What else is different? The way we look for work. This is huge for us and what we do. It only makes sense for us to have someone on staff from each generation so that they can appeal to their generation in the advertising, recruiting and treatment of their generation. We know that all generations are in the workforce now and there are people from all of the generations LOOKING for work now; it would be insane for us to not acknowledge that and cater to that. While I may recruit through Facebook and LinkedIn my boss is more likely to recruit by other, more traditional ways.

The point is there are GOOD and BAD things that come from the generation gap in the HR department. It can help us solve problems and think in different perspectives  or it can cause us to be catty towards each other and counterproductive. The important thing is to perfect your delivery and keep in consideration that while we constantly (as the younger generation) pick at what the older generations do wrong (and probably vice-versa) we could focus on what they do right and build from there.

A day in the life…

My friends always love to hear stories from the world of temps. I always laugh when they want to hear stories because it’s just my day-to-day. Another one of my HR buddies has some pretty good stories too and we constantly try to top each other… I’ll admit her S.W.A.T. team story is pretty good. So here is a recent one…

Scenario: Group of people getting drug screened for an assignment that starts that same day. One guy informs my staff employee “I’m not sure I can pass…” to which she replies “then don’t take it.” He keeps saying something to her and I can’t quite hear it so I decide to get up and see what the fuss is about. This particular staff member has only worked for us for a few months and my first instinct is what I refer to as “Mamma bear mode”. I wanted to make sure he wasn’t trying to pressure her into doing something we don’t do or making her uncomfortable. I explain to him that the paperwork he signed for the drug screen clearly states that he should not take the drug screen if he is not sure he is going to pass. He looks at me like I have lost my ever-loving mind! He asks why I would think he couldn’t pass a drug screen and I told him because I just heard him say that! I walk away thinking that I’ve made myself very clear and he starts mumbling. I turn around and ask what he said and he starts yelling about how no one was talking to me and so on and so forth. I then explain to him that not only are we not interested in employing him because he has shared with us that he cannot pass a drug screen but his attitude isn’t one we are looking for in an employee and he should go ahead and leave. This is where things get interesting because he is clearly baffled that those are 2 qualities we don’t want in an employee. *Now here is an example of what some people consider “temp agencies” to be… He thought that he could behave however he wanted and we would still hire him; that we are there to HELP everyone. Trust me, we are not! We offer a service to our customers (the job sites) to hire qualified employees to fill their positions and obviously everyone will not fall under those guidelines! So the story ends this way: The guy is so pissed that he’s slamming stuff around our office. I tell him I will have someone escort him out if he doesn’t leave and he says “WHO GONNA ESCORT ME OUT” ummm the police! Which is what I told him and he expressed that he “doesn’t give an “f” about the police!” Well, he may not, but they wasted no time arresting him and making sure he was aware he wasn’t allowed on our property again…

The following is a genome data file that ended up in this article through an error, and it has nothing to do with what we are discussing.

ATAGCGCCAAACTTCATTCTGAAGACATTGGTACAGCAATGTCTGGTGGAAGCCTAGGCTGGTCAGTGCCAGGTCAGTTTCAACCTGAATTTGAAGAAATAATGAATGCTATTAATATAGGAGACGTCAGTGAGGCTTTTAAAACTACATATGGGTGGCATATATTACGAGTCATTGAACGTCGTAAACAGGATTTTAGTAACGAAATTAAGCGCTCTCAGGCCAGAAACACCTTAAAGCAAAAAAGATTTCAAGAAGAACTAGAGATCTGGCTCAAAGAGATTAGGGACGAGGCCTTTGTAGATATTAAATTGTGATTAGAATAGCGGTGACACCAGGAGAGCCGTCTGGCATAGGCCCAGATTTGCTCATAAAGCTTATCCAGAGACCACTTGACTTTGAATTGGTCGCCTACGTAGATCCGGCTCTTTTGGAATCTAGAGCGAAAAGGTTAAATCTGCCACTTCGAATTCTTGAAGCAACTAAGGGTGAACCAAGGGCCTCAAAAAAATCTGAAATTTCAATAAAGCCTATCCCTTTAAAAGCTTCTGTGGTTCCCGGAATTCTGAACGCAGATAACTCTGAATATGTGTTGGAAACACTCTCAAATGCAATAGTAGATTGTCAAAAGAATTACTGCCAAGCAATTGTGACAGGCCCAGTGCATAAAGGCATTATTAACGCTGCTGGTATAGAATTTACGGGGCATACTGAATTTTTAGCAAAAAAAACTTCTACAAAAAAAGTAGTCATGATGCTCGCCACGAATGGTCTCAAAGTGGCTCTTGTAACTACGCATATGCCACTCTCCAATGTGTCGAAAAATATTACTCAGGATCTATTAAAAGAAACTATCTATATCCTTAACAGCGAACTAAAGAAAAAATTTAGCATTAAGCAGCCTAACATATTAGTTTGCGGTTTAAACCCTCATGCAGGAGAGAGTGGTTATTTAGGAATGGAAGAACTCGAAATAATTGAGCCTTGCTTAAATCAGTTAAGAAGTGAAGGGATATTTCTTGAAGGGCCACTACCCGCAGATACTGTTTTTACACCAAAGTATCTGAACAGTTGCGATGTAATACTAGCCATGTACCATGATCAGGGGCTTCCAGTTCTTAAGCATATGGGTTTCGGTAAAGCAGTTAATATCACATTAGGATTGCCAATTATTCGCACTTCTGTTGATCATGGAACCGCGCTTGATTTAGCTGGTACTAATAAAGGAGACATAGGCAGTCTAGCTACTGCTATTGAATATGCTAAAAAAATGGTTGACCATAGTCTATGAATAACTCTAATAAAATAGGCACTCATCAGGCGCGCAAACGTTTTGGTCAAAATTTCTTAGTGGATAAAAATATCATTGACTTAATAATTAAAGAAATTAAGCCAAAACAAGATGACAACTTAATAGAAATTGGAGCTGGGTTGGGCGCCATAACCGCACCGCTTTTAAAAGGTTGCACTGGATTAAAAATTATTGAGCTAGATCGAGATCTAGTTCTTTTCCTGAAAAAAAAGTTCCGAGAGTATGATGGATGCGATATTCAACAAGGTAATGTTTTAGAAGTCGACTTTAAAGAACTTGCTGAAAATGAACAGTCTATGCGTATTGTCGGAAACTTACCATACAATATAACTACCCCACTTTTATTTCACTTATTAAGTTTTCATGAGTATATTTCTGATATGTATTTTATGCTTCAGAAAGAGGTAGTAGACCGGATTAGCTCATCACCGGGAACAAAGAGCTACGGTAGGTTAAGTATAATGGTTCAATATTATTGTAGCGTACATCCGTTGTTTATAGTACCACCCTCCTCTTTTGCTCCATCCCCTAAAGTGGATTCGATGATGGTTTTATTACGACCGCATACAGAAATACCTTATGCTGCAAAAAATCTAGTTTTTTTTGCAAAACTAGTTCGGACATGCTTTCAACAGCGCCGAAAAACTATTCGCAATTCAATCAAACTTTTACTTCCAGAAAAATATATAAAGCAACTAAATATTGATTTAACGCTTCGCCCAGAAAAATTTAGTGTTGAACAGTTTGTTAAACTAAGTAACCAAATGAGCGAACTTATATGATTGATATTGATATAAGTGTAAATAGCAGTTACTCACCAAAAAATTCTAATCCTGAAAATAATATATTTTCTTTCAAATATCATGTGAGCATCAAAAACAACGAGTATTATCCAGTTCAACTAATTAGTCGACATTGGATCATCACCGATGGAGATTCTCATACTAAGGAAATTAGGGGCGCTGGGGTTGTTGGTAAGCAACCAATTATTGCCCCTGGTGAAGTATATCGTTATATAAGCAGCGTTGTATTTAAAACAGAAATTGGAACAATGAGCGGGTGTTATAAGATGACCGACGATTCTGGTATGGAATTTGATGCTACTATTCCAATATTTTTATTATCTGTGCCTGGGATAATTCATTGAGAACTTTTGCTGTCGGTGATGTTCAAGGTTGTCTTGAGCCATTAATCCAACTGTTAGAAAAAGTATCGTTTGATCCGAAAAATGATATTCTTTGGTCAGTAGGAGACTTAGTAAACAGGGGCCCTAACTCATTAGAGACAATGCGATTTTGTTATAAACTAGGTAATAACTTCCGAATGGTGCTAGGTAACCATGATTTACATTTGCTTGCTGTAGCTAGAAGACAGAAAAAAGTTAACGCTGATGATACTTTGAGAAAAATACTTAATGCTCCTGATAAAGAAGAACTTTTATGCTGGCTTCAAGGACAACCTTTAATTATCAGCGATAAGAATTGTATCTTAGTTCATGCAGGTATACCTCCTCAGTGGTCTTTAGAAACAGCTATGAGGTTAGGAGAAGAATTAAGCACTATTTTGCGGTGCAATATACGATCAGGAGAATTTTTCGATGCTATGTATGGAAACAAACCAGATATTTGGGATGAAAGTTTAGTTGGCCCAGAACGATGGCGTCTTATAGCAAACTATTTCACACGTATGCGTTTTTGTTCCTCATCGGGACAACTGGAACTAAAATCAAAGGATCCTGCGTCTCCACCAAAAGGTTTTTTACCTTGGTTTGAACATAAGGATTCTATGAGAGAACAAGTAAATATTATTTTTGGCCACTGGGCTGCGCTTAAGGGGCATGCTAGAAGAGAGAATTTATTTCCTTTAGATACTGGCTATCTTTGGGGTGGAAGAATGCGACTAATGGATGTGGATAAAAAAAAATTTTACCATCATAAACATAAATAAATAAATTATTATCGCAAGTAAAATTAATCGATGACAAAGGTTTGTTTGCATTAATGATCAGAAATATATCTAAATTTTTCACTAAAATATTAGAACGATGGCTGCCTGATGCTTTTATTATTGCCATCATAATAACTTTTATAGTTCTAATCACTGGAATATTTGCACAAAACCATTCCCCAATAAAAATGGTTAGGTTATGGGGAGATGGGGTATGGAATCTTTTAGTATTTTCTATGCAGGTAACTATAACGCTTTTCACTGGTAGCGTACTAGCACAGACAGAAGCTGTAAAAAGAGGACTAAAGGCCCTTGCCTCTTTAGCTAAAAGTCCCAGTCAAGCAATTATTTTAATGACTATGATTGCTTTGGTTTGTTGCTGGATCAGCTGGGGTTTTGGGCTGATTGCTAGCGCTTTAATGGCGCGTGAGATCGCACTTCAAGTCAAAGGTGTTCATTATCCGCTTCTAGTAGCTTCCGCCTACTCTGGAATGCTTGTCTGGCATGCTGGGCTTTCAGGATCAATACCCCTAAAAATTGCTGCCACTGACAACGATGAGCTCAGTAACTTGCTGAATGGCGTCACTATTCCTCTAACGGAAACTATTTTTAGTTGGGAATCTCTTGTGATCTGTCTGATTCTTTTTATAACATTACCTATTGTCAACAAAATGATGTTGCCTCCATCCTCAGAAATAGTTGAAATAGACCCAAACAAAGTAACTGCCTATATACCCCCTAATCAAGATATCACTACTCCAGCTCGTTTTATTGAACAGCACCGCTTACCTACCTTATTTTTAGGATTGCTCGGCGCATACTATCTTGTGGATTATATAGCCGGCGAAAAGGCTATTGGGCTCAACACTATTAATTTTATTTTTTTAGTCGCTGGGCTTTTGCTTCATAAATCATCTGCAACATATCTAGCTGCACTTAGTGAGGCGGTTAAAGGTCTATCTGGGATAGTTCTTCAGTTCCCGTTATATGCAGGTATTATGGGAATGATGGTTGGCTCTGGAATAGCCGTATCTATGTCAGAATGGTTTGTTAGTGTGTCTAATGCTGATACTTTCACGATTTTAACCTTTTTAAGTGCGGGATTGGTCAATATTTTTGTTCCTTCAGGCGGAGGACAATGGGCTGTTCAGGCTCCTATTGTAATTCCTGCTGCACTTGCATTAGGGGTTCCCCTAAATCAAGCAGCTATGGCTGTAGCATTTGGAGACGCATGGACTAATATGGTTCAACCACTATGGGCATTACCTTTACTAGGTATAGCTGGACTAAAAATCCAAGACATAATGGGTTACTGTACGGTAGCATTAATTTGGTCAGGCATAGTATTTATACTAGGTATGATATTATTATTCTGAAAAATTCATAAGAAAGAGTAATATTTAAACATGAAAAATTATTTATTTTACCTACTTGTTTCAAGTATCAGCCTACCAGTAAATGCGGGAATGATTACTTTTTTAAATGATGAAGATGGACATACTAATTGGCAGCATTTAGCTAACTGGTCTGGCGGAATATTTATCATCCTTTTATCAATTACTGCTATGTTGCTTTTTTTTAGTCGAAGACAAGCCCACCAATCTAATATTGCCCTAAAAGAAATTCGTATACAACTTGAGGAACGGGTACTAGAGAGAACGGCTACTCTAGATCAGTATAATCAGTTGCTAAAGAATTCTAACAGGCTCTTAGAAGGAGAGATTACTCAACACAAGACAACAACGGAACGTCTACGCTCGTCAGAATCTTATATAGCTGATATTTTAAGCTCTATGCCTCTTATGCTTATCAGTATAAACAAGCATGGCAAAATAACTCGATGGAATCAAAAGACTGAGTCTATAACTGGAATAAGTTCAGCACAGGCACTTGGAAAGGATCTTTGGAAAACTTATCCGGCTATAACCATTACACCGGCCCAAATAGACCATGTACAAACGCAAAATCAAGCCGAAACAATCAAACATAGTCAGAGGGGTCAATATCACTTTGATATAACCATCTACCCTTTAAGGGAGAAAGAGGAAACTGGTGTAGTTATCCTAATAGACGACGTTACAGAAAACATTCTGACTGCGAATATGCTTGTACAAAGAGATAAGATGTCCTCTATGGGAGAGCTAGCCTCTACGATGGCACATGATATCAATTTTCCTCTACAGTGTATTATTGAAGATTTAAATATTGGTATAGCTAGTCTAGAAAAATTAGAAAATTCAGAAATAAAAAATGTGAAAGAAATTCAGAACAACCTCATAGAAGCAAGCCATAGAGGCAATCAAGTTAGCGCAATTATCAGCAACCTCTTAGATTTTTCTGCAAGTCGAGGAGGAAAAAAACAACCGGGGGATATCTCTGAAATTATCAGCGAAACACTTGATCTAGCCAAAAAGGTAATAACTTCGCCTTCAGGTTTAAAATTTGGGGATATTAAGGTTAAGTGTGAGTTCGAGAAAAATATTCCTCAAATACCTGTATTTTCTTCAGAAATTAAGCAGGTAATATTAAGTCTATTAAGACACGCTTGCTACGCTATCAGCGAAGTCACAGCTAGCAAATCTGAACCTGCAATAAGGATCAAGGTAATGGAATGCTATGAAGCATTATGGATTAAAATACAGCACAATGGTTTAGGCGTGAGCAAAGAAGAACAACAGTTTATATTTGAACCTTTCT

Most of our stories are NOWHERE near this extreme. We hardly get an angry person in the office and in no way did I think anyone in the office was in danger. This guy was seriously trying to act like he was some big guy that was above the rules and apparently above the police, but he wasn’t fooling anyone.